After the Lok Sabha's green signal on July 19, the Fugitive Economic Offenders Bill, 2018, was passed by the Rajya Sabha on Wednesday. The legislation, which empowers authorities to attach and confiscate properties and assets of those who flee the country after committing economic offences, especially defaulting on loans, was hotly debated in the Upper House of Parliament on Wednesday. The Lok Sabha passed the bill on July 19. The Bill now awaits President Ram Nath Kovind assent following that it will become a law. Under the Bill, the Enforcement Directorate would be the investigative authority.
In a rare instance, Rajya Sabha Chairman Venkaiah Naidu opened the debate with his own remarks: "We are aware of what is happening in the country. I hope the legal luminaries here can shed light on this. People want to know if confiscation of properties, criminal prosecution, and bringing the accused back to India will be possible."
Vivek Tankha of the Congress party initiated the debate and asked why the law was applicable to only those who'd committed economic offences that amounted to more than Rs 100 crore in losses to the nation. Citing the cases of fugitives like Vijay Mallya, Nirav Modi and Mehul Choksi, Tankha asked if the law would apply in retrospective effect. "The real test is if any fugitive will come back. This law is too little and too late. If you are confiscating a property, why would a fugitive come back?"
BJP MP Bhupendra Yadav informed the House that there are 30 economic offenders that have fled the country, and that a white paper during the UPA regime had claimed that black money can't be tackled with in the absence of stringent laws. Most MPs supported the Bill but pointed lacunae that they wondered would stand legal scrutiny. For instance, Prasanna Acharya of the BJD and TMC's Sukhendu Shekhar Roy asked how an individual could be penalised without conviction. Samajwadi Party's Neeraj Shekhar said he worried the law could be misused against political rivals of the ruling establishment.
Congress' Rajeev Gowda asked why an Indian law would apply in a foreign jurisdiction. "Foreign nations may raise issues such as state of Indian prisons or human rights. The government should fix these problems in anticipation," he advised. Gowda added the clause barring accused not to be a part of civil cases is unconstitutional. "I challenge Piyush Goyal to bring back at least one offender by 2019, or else hang your head in shame," he said.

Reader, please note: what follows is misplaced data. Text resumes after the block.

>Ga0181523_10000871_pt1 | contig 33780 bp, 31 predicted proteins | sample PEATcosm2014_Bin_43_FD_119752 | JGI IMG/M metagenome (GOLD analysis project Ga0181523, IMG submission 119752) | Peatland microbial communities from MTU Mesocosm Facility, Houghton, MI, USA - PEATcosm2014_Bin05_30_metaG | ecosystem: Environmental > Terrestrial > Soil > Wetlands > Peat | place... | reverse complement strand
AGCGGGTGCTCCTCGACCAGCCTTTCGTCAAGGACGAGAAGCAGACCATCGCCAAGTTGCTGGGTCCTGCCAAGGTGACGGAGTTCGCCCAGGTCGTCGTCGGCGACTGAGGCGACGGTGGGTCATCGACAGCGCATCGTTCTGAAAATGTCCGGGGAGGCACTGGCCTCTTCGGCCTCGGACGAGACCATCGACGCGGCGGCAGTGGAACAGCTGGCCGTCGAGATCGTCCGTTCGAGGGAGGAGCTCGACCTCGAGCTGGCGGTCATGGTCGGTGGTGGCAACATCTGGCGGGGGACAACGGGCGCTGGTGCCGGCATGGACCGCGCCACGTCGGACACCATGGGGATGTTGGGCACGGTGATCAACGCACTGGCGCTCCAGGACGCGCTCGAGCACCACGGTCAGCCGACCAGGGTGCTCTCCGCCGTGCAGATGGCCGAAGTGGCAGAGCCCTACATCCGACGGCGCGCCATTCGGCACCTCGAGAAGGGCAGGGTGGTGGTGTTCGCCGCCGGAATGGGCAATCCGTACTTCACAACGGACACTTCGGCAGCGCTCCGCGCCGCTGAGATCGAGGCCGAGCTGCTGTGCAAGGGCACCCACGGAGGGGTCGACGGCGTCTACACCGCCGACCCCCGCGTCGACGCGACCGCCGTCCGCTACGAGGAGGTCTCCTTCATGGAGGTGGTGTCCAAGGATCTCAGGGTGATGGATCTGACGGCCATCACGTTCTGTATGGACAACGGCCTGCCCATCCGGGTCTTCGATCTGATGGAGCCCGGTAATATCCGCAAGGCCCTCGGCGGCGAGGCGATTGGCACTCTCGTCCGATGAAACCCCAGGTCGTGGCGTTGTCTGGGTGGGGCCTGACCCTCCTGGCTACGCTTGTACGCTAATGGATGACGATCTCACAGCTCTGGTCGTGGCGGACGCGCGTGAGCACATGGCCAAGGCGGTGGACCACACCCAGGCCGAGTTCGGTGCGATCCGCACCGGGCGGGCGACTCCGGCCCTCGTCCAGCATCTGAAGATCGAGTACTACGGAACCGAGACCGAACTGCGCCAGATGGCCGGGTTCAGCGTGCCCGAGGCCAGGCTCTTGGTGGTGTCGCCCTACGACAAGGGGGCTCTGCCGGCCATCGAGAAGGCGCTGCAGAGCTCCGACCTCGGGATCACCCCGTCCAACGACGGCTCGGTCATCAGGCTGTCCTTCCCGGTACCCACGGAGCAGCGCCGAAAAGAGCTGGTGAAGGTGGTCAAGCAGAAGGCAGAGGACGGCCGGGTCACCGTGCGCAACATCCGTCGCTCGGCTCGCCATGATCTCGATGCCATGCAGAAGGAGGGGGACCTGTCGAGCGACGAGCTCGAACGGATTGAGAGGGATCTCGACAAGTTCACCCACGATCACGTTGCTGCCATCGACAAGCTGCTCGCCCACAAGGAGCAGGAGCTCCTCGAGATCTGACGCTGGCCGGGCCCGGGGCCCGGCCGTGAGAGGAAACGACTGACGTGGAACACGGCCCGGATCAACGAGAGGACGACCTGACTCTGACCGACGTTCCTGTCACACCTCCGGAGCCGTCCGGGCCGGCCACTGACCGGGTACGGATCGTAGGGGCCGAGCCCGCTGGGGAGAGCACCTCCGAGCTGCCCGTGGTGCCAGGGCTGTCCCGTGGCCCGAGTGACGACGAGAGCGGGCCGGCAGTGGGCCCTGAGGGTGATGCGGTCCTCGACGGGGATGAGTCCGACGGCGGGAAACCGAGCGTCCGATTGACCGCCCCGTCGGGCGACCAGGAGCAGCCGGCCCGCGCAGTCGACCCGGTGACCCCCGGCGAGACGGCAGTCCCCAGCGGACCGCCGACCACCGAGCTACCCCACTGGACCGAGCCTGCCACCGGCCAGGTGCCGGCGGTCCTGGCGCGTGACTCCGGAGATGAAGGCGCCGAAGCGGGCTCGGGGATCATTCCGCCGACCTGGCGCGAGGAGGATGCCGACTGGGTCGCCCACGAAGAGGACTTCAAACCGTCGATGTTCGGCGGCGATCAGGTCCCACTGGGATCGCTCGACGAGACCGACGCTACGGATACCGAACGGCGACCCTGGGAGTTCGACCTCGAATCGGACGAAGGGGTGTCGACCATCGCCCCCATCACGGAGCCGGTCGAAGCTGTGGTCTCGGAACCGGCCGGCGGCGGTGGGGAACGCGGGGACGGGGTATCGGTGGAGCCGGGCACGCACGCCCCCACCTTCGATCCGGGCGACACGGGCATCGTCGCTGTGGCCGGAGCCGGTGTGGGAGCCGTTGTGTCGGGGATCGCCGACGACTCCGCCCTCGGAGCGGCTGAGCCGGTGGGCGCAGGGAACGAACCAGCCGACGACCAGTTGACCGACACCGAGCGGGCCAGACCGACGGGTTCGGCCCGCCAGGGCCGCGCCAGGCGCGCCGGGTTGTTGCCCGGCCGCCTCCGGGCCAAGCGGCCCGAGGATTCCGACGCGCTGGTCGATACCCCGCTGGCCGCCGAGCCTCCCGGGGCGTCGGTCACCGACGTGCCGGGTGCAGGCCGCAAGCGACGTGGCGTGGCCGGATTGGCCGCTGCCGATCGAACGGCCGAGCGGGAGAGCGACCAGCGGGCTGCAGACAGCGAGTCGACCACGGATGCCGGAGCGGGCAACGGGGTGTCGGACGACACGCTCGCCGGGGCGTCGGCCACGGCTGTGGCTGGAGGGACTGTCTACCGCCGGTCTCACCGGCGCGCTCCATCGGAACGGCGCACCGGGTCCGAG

Interestingly, BJP's Mahant Shambu Prasad said during the debate that he had the dubious distinction of occupying the same seat as Vijay Mallya in the Rajya Sabha. He added every member in the House prior to 2014 would have taken photos with Mallya; Congress Rajya Sabha member Anand Sharma objected to this.
Interim Finance Minister Piyush Goyal, replying on issue, said, "We have signed extradition treaties with 48 countries. We will use diplomatic channels to bring back fugitives from countries where we don't have such treaties yet."
On the Rs 100-crore threshold, Goyal said the clause was introduced to focus speedy investigation on large offenders. "This doesn't mean smaller offenders will be let off," he said, adding that large offenses will be handled by special courts so that serious offenders would be handled effectively.
Goyal clarified that an offender's property won't be attached if he/she returns to India to face the law. He said proceedings would be terminated when the person appears in court, as under this Bill they can't be prosecuted. The Finance Minister announced the Enforcement Directorate would be the investigative authority as per this new legislation.